We live in a country where we are talking about bringing high-speed bullet trains into transport and yet couldn’t fix some deadly potholes on roads.
Earlier, on Tuesday evening, a 21-year-old bike-borne woman died after allegedly ramming into a lorry while trying to avoid a pothole in Devanahalli.
According to the police, while trying to negotiate a pothole, Vijayalakshmi slowed down the two-wheeler when a truck hit them from behind. As the women fell off their vehicle, the truck ran over Kavita, killing her instantaneously.
A woman, identified as Radha (47), lost her life when she was run over by a truck at Pantharapalya near Nayandahalli. She was riding pillion with her nephew Ravi Kumar (24) in a bike which skidded while negotiating a crater-like pothole.
In another incident, a one-year-old infant fell from her mother’s arms and died as her father lost control of the two-wheeler they were riding due to potholes on the roads of Bengaluru.
Roads in the city of Bengaluru also claimed the lives of a scooter-borne couple, while their granddaughter escaped with minor bruises early in the day on Mysuru Road.
Police said Anthony Joseph (55) and his wife Sagai Mary (52) were on their way home on their scooter with their six-year-old granddaughter from St Johns Hospital, where they had taken her as she was running a fever.
Merely a day after a couple stumbled and fell to their death due to Bengaluru’s pothole-ridden roads, another couple became victims to the same pothole. However, they survived to tell the tale.
Meanwhile, the Chief Minister Siddaramaiah has blamed torrential rains for the potholes in the city and has promised to rid the city of potholes in a fortnight.
Facing heat over battered city roads becoming a nightmare for commuters claiming three lives in the past one week and leaving scores of others injured, Karnataka Chief Minister Siddaramaiah on Monday directed the BBMC to make the city roads pothole free within a fortnight.
The chief minister has just handed the BBMP a major task of filling up 15,935 potholes across Bengaluru in just 15 days. It will be just an impossible task, whether it is a hot mix, cold mix or white topping that the BBMP is likely to take up. In the process, politicians, contractors and officials make money, leaving the residents to their fate, even as deaths due to potholes continue to mount.
A stretch of potholes and puddles denies access to a petrol bunk near Koramangala 6th Block.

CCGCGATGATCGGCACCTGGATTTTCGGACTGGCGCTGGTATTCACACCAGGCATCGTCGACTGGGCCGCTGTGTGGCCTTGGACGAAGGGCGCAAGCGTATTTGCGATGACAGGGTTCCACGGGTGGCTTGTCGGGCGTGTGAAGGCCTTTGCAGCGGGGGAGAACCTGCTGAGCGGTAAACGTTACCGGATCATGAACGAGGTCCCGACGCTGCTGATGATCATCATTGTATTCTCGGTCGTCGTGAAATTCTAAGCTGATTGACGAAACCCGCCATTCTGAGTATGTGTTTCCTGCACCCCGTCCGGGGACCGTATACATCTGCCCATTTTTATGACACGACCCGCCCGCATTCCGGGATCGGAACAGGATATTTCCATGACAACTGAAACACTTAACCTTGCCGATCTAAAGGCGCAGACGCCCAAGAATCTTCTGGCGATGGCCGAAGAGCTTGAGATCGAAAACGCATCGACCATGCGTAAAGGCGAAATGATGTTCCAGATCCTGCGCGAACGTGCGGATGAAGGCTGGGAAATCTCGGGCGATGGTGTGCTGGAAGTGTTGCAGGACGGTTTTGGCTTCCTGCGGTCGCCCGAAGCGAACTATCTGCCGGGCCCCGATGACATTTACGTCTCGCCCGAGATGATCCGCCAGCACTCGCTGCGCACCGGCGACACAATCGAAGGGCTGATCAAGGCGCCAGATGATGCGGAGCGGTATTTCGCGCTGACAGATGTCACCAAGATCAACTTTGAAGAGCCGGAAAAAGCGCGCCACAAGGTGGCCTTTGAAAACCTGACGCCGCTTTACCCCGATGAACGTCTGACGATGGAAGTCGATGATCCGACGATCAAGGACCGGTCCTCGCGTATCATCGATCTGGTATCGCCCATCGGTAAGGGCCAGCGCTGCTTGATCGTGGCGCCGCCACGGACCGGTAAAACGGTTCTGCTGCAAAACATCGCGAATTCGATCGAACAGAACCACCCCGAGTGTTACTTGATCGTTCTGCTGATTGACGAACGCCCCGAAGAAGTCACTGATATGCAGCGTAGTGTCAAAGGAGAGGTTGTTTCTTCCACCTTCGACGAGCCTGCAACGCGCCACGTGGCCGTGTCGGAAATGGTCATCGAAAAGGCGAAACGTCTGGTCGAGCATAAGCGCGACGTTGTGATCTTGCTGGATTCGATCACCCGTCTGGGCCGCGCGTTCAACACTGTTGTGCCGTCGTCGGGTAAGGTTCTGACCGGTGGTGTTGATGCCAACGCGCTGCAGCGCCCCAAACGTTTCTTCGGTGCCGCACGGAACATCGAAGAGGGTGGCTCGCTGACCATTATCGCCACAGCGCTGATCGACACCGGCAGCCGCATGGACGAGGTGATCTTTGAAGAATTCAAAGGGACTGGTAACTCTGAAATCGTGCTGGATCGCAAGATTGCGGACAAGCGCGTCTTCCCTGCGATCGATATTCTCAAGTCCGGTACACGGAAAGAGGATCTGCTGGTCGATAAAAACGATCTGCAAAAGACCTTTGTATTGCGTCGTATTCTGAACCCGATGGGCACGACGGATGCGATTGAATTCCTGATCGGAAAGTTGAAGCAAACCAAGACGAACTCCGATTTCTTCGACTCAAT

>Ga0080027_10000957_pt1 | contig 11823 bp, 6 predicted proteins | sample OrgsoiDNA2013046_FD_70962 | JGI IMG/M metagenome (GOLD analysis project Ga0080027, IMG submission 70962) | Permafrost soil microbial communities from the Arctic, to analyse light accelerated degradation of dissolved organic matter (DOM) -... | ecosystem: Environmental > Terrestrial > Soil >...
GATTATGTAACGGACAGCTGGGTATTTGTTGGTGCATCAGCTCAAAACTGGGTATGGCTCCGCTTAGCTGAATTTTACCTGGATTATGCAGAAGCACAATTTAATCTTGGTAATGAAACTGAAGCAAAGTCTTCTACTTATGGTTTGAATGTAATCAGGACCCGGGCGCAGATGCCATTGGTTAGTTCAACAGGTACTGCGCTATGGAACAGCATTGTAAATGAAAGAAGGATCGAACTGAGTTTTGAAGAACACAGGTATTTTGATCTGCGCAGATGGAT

Officials have been warned to meet the deadline or face action. But whether the Chief Minister has taken the weather into account when giving this ultimatum, is anybody’s guess. Going by the Karnataka State Natural Disaster Monitoring Centre the city is likely to receive heavy rain right up to October 20, which does not augur well for officials trying to repair the city roads as all their efforts could get washed away.
Observes Mr D S Rajashekar, president, Citizens’ Action Forum with sarcasm, “The Chief Minister has set enough deadlines, not just for potholes, but for projects like the Hennur flyover, Indira Canteens, the Kempegowda Layout site sharing and so on, but they are not met and then he gives another deadline. It is impossible to fill potholes in 15 days. Even if officials try to fill some in an adhoc manner, they are sure to be washed away in the rains.”
Mr Rajashekar also believes the BBMP has greatly underestimated the number of potholes in the city. “If we go by the BBMP, there are only 15,935 potholes in the city, which has 15,000 km of road. Roughly put it this works out to only one pothole for every kilometre of road, which is impossible. The BBMP should get its basics right first,” he stresses.
Potholes and cracks on a white-topped road in Vasanth Nagar
The civic activist rightly wonders why no road contractor has been penalised or blacklisted for not maintaining the roads as required. “This only means there is no accountability and that there is a cartel at work. Today’s contractors become tomorrow’s corporators, who in turn become MLAs and then eventually Ministers. It’s a vicious circle,” he adds with regret, stressing that only citizen participation in ward committees can put an end to this sad state of affairs.
Coming down hard on the BBMP for its lack of realism, traffic expert and advisor to the state government on infrastructure, Prof M N Srihari asks indignantly, “Is Bengaluru the only city in India to receive so much rain? Even a school child knows there are many other states and cities that receive more rain than Bengaluru but do not have as many potholes.”
A pothole on Ambedkar Medical College Road
While residents in the city are sceptical of this ‘hole’ exercise, officials on the ground spoke to Express about the challenges they face. Like new potholes springing up every day following rains, making their task difficult.
“Many of us have been doing the job manually. We go around the area along with contractors and note down the number of potholes and other details. With rains lashing the City every night, these numbers are increasing,” said an engineer. He said waterlogging also alters the dimensions of the potholes.
“We go along with the contractor, measure the potholes and provide an estimate to fill these. When we visit the same spot a day or two later, the potholes would have become deeper. The other parameters also change following this,” said another BBMP engineer.
A crater filled with rainwater on Infantry Cross Road in Bengaluru
Dear Government, please wake up..!!